Midnight Mayhem, by Terri Lynn Coop (PG-13)

Updated: Oct 27

The howling Warren Zevon ringtone shattered my sleep. Forgetting to turn it off was a rare lapse. Ever since the bite during a drunken backpacking trip in Eastern Europe, my full moon routine ran smoothly.

If it’s spam, I’m going to kill something… again.

I tapped the icon and grimaced at the bloody thumbprint. There was only one person who would call this early.

“Hi Mom.”

“Were you asleep? I figured biologists would be up when the birds are busy. Squirrels too, according to your father.”

I needed coffee. The taste in my mouth could sink an aircraft carrier.

I ignored the bait. “How’s Dad?”

“Banging away in his workshop. Luke, it’s almost Christmas, and he’s not getting any younger. Would you rather come home for a holiday or a funeral?”

She was good. She was also right. I may be immortal, but my family isn’t. Feeling suddenly maudlin, I spoke before I could change my mind. “I’ll be there. You can make spaghetti and everything else I liked when I was ten.”

After a gap long enough for me to find my thermos, she said, “Really?”

I drank deep, relishing the hot bitterness. “Yes, Mom, really. Love you.”

* * *

My hometown is a Norman Rockwell postcard tucked into a pine-covered valley. The timing was dicey according to my full moon chart. Christmas Eve. I fingered the amulet and hoped it would be enough. The Romani witch couldn’t cure me but her magic maintained my sanity.

Blinking lights illuminated the life-size sled. Plywood elves waved with hinged appendages. This must be Dad’s project. Suddenly, I was glad I’d never have to retire.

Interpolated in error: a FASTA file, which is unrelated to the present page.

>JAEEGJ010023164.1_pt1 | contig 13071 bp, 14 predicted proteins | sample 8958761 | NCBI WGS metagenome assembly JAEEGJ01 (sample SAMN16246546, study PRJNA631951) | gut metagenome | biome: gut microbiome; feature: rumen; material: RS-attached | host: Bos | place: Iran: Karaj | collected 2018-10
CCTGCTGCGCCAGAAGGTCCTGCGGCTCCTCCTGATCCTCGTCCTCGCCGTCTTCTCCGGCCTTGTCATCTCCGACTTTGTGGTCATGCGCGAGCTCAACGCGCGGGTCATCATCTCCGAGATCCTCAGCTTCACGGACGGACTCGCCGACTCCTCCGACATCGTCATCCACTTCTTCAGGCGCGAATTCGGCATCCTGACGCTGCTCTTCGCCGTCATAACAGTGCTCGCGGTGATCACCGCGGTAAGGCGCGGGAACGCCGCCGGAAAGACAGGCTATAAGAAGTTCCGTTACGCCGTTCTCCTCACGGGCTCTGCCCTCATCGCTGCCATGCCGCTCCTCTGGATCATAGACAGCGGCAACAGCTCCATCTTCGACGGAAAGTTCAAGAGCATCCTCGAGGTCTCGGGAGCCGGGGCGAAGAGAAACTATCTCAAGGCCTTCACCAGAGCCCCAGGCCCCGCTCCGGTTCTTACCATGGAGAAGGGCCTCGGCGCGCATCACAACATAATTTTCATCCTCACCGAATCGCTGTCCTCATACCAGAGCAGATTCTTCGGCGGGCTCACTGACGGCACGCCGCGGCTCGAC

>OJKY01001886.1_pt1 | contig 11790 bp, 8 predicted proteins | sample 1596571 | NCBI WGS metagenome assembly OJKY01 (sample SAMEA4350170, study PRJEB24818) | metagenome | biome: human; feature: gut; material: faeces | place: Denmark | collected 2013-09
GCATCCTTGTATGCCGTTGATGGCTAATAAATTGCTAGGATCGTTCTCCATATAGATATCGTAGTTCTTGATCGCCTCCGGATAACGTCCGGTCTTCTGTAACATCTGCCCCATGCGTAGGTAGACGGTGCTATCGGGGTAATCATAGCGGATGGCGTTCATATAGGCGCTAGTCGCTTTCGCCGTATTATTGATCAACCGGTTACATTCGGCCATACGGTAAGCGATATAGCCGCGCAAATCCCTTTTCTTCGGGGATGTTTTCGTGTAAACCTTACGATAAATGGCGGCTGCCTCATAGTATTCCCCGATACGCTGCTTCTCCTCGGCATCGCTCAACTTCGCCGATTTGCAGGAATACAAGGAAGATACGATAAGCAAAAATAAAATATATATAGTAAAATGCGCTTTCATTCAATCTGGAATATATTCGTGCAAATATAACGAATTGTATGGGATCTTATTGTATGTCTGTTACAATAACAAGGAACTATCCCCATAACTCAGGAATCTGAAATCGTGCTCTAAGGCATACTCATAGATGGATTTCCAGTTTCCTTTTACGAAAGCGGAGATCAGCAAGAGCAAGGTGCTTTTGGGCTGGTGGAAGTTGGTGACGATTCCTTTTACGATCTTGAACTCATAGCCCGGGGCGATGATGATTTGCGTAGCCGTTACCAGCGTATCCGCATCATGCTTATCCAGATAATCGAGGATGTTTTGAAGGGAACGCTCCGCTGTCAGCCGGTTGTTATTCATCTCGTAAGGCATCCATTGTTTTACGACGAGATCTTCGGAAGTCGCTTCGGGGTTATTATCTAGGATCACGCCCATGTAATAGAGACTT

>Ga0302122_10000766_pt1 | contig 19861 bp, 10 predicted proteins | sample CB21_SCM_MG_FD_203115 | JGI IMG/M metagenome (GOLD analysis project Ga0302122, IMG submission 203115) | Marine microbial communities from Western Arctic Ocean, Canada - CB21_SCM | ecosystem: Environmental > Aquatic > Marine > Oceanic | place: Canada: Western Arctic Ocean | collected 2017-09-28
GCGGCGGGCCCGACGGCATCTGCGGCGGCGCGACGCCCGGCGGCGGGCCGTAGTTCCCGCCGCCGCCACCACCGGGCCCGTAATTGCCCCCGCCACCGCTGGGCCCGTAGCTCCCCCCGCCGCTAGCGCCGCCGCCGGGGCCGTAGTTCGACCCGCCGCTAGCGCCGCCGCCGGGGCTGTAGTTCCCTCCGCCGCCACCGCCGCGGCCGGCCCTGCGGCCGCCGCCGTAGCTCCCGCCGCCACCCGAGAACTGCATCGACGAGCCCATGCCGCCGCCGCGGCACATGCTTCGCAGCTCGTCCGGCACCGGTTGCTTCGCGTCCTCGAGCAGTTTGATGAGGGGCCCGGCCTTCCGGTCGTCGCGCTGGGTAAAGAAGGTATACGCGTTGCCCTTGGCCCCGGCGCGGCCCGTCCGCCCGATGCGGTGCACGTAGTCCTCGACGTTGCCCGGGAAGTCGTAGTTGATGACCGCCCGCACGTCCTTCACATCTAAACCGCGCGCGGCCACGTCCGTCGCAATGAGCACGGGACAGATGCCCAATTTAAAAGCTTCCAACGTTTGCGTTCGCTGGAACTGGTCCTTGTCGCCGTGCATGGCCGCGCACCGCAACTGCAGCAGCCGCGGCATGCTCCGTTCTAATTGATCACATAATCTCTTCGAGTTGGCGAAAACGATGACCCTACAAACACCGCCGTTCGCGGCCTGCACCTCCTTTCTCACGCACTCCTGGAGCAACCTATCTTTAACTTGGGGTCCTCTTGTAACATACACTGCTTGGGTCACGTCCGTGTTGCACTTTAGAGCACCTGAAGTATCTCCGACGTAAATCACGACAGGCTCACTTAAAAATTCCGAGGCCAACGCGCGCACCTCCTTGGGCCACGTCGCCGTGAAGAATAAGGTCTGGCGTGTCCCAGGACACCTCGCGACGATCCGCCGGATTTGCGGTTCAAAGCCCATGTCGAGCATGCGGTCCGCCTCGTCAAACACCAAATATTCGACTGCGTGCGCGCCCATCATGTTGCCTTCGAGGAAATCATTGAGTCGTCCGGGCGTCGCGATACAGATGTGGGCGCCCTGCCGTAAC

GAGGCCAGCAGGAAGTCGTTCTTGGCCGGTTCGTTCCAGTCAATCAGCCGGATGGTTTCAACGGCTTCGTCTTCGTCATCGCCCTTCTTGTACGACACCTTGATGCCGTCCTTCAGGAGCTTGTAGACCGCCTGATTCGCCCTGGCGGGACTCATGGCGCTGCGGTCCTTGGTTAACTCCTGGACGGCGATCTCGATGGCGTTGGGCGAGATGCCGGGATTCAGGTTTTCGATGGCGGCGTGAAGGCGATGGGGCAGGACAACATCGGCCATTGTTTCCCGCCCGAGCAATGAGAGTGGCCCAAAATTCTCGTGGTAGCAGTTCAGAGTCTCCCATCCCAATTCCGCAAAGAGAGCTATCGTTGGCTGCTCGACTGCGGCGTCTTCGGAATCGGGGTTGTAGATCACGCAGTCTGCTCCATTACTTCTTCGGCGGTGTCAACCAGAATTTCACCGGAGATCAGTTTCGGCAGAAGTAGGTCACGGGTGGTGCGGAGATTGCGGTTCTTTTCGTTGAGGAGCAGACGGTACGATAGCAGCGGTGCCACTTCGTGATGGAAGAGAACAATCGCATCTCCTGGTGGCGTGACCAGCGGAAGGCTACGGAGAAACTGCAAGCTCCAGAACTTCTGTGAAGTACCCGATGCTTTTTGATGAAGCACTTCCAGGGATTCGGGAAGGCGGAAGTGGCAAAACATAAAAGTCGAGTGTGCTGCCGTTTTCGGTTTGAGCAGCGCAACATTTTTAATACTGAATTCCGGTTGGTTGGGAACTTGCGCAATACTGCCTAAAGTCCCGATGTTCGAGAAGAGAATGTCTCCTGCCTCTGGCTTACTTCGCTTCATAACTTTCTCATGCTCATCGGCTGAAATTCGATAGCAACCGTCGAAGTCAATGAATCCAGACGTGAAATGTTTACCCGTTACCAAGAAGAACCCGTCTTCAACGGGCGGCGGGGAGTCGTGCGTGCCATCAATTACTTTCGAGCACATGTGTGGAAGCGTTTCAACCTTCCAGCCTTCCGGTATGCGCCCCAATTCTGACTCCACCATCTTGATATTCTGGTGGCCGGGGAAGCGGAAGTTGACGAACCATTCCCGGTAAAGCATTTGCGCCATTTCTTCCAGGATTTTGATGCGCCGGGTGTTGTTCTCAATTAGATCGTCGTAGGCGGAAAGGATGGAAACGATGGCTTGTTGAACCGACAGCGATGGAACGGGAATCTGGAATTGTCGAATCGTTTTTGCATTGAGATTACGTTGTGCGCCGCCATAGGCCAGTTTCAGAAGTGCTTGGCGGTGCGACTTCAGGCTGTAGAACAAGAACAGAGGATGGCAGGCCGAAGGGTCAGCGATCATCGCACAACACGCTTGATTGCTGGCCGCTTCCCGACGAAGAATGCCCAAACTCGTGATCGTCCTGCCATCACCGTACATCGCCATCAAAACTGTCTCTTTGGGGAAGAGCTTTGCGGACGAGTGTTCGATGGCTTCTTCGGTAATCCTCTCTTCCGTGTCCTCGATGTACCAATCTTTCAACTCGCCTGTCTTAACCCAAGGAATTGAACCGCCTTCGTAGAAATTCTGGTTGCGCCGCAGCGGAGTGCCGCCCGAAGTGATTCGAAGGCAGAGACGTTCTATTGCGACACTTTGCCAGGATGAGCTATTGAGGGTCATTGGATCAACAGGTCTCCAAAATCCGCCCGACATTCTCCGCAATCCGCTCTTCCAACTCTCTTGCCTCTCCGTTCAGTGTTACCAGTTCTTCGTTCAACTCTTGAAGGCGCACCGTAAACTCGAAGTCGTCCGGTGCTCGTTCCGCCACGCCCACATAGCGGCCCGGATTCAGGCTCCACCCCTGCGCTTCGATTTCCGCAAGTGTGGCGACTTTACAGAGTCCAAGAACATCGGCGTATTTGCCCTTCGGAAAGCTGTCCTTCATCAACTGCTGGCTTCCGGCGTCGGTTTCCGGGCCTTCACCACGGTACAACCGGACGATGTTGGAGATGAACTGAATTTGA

“You’re here!”

Mom nearly took me off my feet. She’s like an undersized linebacker who knows just where to hit. All I could do was hug her back and savor the vanilla and cinnamon scent I always associate with home.

* * *

I begged off the whirlwind of cookie-bearing neighbors cooing over the return of the prodigal son. I had an hour before the third level of week-before-Christmas dinners. Tonight would be close-but-not-that-close neighbors, including the pastor.

I thumbed through my senior yearbook. In my football uniform and cardboard crown, I paled next to the visage that glittered even in black and white: Alison Kincaid. Being her Homecoming King had rated me one date that I’d turned into a lot of fantasies.

With a laugh, I tucked my memories back on the shelf and showered. I get musty when the moon is close and dinner looked like a marathon.

* * *

The buffet was a carnivore’s dream, right down to the lard-baked pie crusts. A vegan would have starved to death. I wandered out to the patio, only to discover I wasn’t alone.

“Luke, I’ve wanted to say hello, but your mouth was always full.”